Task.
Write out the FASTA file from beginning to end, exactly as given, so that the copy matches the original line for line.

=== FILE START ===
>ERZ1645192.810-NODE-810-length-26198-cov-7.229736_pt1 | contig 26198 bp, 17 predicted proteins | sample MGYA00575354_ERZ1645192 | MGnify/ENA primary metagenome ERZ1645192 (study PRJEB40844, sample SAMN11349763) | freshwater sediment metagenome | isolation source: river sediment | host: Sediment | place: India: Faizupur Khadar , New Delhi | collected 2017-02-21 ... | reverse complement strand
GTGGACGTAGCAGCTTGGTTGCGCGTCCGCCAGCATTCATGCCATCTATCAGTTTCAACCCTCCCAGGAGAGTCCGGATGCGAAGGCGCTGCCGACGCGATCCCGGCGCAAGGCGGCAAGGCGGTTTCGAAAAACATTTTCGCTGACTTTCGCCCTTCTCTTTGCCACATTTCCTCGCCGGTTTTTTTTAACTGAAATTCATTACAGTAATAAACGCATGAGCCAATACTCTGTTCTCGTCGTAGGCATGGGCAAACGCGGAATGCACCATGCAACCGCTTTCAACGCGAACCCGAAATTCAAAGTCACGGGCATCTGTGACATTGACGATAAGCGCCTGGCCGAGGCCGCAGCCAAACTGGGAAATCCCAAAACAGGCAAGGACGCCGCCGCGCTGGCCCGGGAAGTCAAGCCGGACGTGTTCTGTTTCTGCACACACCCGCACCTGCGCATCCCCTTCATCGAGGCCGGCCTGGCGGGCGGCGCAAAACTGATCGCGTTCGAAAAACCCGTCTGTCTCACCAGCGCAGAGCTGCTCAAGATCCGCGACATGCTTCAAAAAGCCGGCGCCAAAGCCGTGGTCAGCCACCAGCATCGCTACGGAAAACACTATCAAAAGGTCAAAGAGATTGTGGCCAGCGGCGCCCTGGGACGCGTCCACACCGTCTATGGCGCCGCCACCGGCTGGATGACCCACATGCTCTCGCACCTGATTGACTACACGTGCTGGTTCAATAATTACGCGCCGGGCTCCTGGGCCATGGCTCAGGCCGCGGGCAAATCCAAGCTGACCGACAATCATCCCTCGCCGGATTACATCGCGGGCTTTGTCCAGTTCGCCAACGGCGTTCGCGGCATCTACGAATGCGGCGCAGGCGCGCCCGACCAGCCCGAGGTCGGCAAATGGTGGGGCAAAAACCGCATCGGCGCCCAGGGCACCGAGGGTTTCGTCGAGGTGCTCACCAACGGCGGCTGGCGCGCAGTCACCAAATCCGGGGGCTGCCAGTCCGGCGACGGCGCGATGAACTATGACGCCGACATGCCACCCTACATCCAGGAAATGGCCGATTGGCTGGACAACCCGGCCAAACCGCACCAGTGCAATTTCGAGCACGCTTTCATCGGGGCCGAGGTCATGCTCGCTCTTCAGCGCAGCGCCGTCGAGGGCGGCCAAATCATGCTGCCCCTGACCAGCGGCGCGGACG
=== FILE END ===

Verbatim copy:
>ERZ1645192.810-NODE-810-length-26198-cov-7.229736_pt1 | contig 26198 bp, 17 predicted proteins | sample MGYA00575354_ERZ1645192 | MGnify/ENA primary metagenome ERZ1645192 (study PRJEB40844, sample SAMN11349763) | freshwater sediment metagenome | isolation source: river sediment | host: Sediment | place: India: Faizupur Khadar , New Delhi | collected 2017-02-21 ... | reverse complement strand
GTGGACGTAGCAGCTTGGTTGCGCGTCCGCCAGCATTCATGCCATCTATCAGTTTCAACCCTCCCAGGAGAGTCCGGATGCGAAGGCGCTGCCGACGCGATCCCGGCGCAAGGCGGCAAGGCGGTTTCGAAAAACATTTTCGCTGACTTTCGCCCTTCTCTTTGCCACATTTCCTCGCCGGTTTTTTTTAACTGAAATTCATTACAGTAATAAACGCATGAGCCAATACTCTGTTCTCGTCGTAGGCATGGGCAAACGCGGAATGCACCATGCAACCGCTTTCAACGCGAACCCGAAATTCAAAGTCACGGGCATCTGTGACATTGACGATAAGCGCCTGGCCGAGGCCGCAGCCAAACTGGGAAATCCCAAAACAGGCAAGGACGCCGCCGCGCTGGCCCGGGAAGTCAAGCCGGACGTGTTCTGTTTCTGCACACACCCGCACCTGCGCATCCCCTTCATCGAGGCCGGCCTGGCGGGCGGCGCAAAACTGATCGCGTTCGAAAAACCCGTCTGTCTCACCAGCGCAGAGCTGCTCAAGATCCGCGACATGCTTCAAAAAGCCGGCGCCAAAGCCGTGGTCAGCCACCAGCATCGCTACGGAAAACACTATCAAAAGGTCAAAGAGATTGTGGCCAGCGGCGCCCTGGGACGCGTCCACACCGTCTATGGCGCCGCCACCGGCTGGATGACCCACATGCTCTCGCACCTGATTGACTACACGTGCTGGTTCAATAATTACGCGCCGGGCTCCTGGGCCATGGCTCAGGCCGCGGGCAAATCCAAGCTGACCGACAATCATCCCTCGCCGGATTACATCGCGGGCTTTGTCCAGTTCGCCAACGGCGTTCGCGGCATCTACGAATGCGGCGCAGGCGCGCCCGACCAGCCCGAGGTCGGCAAATGGTGGGGCAAAAACCGCATCGGCGCCCAGGGCACCGAGGGTTTCGTCGAGGTGCTCACCAACGGCGGCTGGCGCGCAGTCACCAAATCCGGGGGCTGCCAGTCCGGCGACGGCGCGATGAACTATGACGCCGACATGCCACCCTACATCCAGGAAATGGCCGATTGGCTGGACAACCCGGCCAAACCGCACCAGTGCAATTTCGAGCACGCTTTCATCGGGGCCGAGGTCATGCTCGCTCTTCAGCGCAGCGCCGTCGAGGGCGGCCAAATCATGCTGCCCCTGACCAGCGGCGCGGACG